April 2014
Contents / home
FameLabSA 2014
Science Lens winners
Young, innovative and gifted
Intern receives Fellowship in Paris
Transformation in marine science
Looking for the brainiacs of yesteryear
Skies alive with space activities
Training the trainers
On your marks ... Get SET Go!
Schools debates advisory committee
Science community volunteers
The science of giving back
New science communication resource
Bringing nanotech to the disabled
Meet media guru Daryl Ilbury
Water World @ Scifest Africa 2014
Exploring marine science
Sharks, vegetables and alien fish
SAIAB cares
In the news
Upcoming events
It's a fact!

Young, innovative and gifted

 
  Learners attend the physics lecture at the Australian National University’s Research School of Physics
 
  From left: Vhutshilo Nekhwalivha (SAASTA Project Coordinator and chaperone) with learners Thomas Orton, Keitumetse Mokoena and Luthando Mdadane at the 2014 Australian National Youth Science Forum
 
  Learners dressed up for disco night at the Australian National University
 
  The NYSF promises to show participating learners things
they've "never considered".
Three learners who perform exceptionally well in SAASTA's National Science Olympiad are selected each year to attend the Australian National Youth Science Forum (NYSF) (NYSF) with assistance provided by SAASTA. This year Luthundo Mdadane, Thomas Orton and Keitumetse Mokoena were chosen to attend this prestigious event.

One of the most important elements of the forum is the half-day visits to research and industry facilities. Learners embark on a range of visits depending on their stated areas of scientific interest. The range covers physics, maths and computing, chemistry, biomedicine, animal and plant biology, earth and environmental sciences, and engineering. The aim is to inform, inspire and challenge learners to consider what working in different fields is really like. They have a unique opportunity to talk to dozens of practicing scientists and engineers at and about their work.

New technologies and sciences

This year's bright young learners were in awe as they gained insight into new technologies and sciences. Luthundo Mdadane felt the forum opened his eyes to the wide range of opportunities available in biology. "Over the course of the forum the group and I undertook various lab visits, covering a large range of biological sciences. This was my first experience using a micropipette," said Luthundo.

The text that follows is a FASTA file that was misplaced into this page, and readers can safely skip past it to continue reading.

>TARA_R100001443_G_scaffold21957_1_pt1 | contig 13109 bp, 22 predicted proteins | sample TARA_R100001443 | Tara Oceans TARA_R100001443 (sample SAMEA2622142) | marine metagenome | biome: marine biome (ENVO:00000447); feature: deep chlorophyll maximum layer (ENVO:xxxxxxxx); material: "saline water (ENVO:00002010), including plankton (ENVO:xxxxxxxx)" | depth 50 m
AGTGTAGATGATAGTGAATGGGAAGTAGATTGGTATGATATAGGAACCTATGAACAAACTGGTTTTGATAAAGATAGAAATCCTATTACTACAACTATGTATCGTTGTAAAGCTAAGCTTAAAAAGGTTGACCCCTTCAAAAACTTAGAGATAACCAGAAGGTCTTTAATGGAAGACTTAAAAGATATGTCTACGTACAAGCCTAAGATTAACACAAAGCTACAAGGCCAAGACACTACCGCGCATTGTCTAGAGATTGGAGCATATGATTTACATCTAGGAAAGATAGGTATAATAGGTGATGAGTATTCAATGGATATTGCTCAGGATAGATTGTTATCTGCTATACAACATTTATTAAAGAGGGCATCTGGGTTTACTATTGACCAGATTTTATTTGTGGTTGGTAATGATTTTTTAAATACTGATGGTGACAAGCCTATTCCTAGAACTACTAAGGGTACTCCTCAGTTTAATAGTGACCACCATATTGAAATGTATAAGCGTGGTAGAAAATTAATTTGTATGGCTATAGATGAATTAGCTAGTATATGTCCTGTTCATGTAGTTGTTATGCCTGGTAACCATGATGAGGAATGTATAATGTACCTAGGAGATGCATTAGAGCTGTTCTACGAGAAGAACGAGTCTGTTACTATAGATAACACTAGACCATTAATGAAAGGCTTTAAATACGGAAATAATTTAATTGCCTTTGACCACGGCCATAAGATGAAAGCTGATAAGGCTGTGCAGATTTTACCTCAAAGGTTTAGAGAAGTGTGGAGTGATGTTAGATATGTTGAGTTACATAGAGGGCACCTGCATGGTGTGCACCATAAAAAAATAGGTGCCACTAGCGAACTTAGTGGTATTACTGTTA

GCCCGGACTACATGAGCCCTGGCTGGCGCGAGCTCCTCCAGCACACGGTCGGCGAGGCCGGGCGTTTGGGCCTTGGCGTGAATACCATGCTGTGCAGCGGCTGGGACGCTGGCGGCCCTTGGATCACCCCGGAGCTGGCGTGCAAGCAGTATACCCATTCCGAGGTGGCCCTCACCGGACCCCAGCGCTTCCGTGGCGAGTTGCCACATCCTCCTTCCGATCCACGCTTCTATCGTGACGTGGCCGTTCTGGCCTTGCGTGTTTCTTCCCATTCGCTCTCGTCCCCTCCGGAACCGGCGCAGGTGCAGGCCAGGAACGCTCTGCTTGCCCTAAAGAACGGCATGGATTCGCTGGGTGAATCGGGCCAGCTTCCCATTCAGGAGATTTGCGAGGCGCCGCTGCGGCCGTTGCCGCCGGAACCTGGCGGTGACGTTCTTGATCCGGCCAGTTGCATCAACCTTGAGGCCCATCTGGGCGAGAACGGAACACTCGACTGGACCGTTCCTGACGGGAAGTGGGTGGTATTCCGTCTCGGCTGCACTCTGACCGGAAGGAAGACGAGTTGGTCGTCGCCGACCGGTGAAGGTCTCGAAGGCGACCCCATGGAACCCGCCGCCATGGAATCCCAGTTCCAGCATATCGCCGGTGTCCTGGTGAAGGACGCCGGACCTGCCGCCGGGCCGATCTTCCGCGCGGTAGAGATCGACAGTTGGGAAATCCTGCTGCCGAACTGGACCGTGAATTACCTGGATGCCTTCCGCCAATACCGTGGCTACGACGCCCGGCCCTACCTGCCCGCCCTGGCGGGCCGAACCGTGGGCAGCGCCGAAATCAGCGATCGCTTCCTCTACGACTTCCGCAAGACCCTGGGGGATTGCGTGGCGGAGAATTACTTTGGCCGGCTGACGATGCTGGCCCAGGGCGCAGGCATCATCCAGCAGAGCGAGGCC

Keitumetse Mokoena thoroughly enjoyed the interaction with some of the great scientists at ACTEW Water, a facility which daily provides over 100 million litres of treated water to Canberra and Queanbeyan residents in Australia. Another highlight for the learners was a visit to Canberra Hospital where they explored an autopsy room and a museum dedicated to preserved organs. Throughout these lab visits the learners discovered many different professions that they did not previously know existed.

At the Australian National University they spent time visiting key research facilities, attending debates and forums on major scientific topics such as climate change and meeting with major industry partners such as the Cochlear Foundation, Murray Darling Basin Authority, University of Melbourne, Resmed and many more.

Myriad opportunities

According to Vhutshilo Nekhwalivha, SAASTA's project coordinator who acted as their chaperone, all these experiences at the various facilities played a major role in making the sessions a once-in-a-lifetime learning experience for the budding scientists. "It vastly improved their understanding not only of the field of science they are interested in, but also of the myriad fascinating opportunities that science as a whole can present," she said.

The NYSF succeeds admirably in igniting the curiosity of the learners and providing them with valuable concepts, life skills and career options in science, engineering and technology. Whereas before they imagined scientists to be people who spend all their time in dreary labs, wearing white coats and doing experiments, they now know that a career in science is vital in solving many of the problems that the world faces today.

By Daphney Molewa, Corporate Communicator, SAASTA